At the COP27* climate meeting in Egypt, nearly 200 countries agreed that rich countries should help poor countries deal with the effects of climate change. That represents progress for developing countries, but the meeting fell short in other areas.
In 2015, the world’s countries signed the “Paris Agreement” to work together to try to limit global warming to 1.5ºC. Last year, world leaders met at a follow-up meeting, called COP26. This year’s COP27 meeting was expected to focus mainly on how countries would meet the promises they’ve made.
But developing countries had an important goal of their own: to get richer countries to promise to help pay for the “loss and damage” that climate change has caused in their countries. Richer countries are responsible for most of the pollution that caused the climate crisis. But poorer countries are suffering the most from it.
A group of 77 developing countries, known as the G77, pushed hard to get loss and damage discussed. They wanted rich, polluting countries to put money into a “fund” (a collection of money) to help pay for climate-related problems in poorer countries.
Pakistan, which was hit by terrible flooding earlier this year, costing the country more than $33 billion, helped lead the G77. Pakistan’s climate-related problems have gotten much worse, even though the country produces less than 1% of the world’s pollution. Nabeel Munir, who represented Pakistan at COP27 says, “Loss and damage is…about climate justice.”
Near the end of the meeting, the European Union agreed to a loss and damage fund. But the United States, which has created more emissions than any other country in the world, refused.
Though the meeting was meant to end on Friday, the discussions continued. Finally, on Saturday, the US agreed to the idea of a loss and damage fund. But the details of the plan are still fuzzy, and will need to be worked out in the coming year.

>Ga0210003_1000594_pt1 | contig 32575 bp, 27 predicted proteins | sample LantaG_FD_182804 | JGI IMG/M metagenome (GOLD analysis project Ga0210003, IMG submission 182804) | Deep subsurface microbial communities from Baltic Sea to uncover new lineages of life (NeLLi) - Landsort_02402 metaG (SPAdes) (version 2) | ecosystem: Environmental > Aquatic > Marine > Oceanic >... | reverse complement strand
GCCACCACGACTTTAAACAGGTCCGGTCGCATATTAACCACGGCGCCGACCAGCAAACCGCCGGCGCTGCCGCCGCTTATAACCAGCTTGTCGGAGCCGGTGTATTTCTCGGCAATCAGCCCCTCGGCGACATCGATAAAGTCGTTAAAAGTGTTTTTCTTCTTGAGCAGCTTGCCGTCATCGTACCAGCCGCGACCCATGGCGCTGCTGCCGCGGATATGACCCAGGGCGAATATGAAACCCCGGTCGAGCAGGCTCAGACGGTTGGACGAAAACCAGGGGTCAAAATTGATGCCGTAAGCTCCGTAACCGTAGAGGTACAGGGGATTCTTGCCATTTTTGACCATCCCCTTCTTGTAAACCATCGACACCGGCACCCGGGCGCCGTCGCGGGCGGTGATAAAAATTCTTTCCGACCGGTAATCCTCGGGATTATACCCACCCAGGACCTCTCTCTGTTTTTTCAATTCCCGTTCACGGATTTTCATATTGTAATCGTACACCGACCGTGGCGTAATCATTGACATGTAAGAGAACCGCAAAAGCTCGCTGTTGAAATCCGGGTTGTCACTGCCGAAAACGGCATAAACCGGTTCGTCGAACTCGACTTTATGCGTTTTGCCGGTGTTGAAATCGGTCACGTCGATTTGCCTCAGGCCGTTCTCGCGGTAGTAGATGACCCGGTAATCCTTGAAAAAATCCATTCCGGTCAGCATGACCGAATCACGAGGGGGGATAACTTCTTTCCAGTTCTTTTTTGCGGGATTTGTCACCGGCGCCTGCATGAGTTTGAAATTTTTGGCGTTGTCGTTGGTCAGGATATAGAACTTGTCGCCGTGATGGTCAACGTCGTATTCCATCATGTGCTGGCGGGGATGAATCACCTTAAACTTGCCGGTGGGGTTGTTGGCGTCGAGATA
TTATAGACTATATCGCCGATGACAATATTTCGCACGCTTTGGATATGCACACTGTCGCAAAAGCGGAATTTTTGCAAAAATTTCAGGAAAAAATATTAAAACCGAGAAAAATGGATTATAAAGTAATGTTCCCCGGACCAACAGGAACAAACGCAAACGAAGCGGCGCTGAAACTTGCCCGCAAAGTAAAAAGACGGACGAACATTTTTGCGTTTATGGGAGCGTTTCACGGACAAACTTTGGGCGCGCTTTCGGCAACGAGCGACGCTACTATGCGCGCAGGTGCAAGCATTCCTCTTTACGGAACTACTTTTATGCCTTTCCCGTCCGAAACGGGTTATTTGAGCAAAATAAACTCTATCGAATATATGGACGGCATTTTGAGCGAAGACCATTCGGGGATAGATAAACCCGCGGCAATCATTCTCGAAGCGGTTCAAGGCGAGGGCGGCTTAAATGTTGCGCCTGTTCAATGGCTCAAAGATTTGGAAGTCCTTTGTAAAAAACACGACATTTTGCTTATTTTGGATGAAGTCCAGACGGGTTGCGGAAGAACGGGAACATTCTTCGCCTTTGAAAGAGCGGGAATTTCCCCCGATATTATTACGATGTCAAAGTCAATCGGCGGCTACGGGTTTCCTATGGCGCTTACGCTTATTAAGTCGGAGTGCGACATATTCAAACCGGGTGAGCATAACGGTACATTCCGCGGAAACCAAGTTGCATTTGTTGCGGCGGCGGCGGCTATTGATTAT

Richer countries want to make it clear that paying into the fund doesn’t mean they are admitting they’re responsible for the climate crisis. They don’t want to be taken to court over their past actions.
And even with the agreement, there’s no guarantee that they will pay. In 2009, richer countries agreed to give developing countries $100 billion a year by 2020 to help them adjust to climate change. That money has never been fully paid.
In other areas, COP27 didn’t produce such strong results. Many countries fought for a promise to “phase down” (work toward ending) fossil fuels. But the COP27 agreement doesn’t include phasing down oil and gas. Oil-producing countries fought against the idea.
Though the countries still agreed to try to limit global warming to 1.5ºC, some countries seem close to giving up on that target. Scientists say that if countries keep polluting the way they are now, temperatures will rise by much more than 1.5ºC.
Though COP27 made some progress, climate experts say much stronger action is needed, and it’s needed quickly. As United Nations leader Antonio Guterres said, “Our planet is still in the emergency room”.
Did You Know…?
This was the first COP meeting held in Africa, and Egypt expected to get positive attention for holding the event. But it didn’t quite work out like that. Many people were upset with Egypt, saying the meeting was badly organized. Egypt’s poor record on human rights was also noticed. During the meeting, Egypt limited protests and blocked websites. Experts say Egypt’s official COP27 app had the ability to spy on people at the meeting.
* COP stands for “Conference of the Parties”, which basically means “Meeting of the countries that signed the agreement”. In this case, the agreement is the 1992 United Nations Framework Convention on Climate Change. This was the 27th meeting since the agreement was first signed.
** Climate change temperatures are measured against the time when humans started burning coal for power. This article talks about climate change using Celsius (C). Talking about climate change in Celsius is more common and it makes the changes easier to see and remember.
If you want to think about the temperature changes in Fahrenheit( F), you can use these figures: 1.1°C = 2.0°F, 1.5°C = 2.7°F, 2°C = 3.6°F, 2.7ºC = 4.9ºF.
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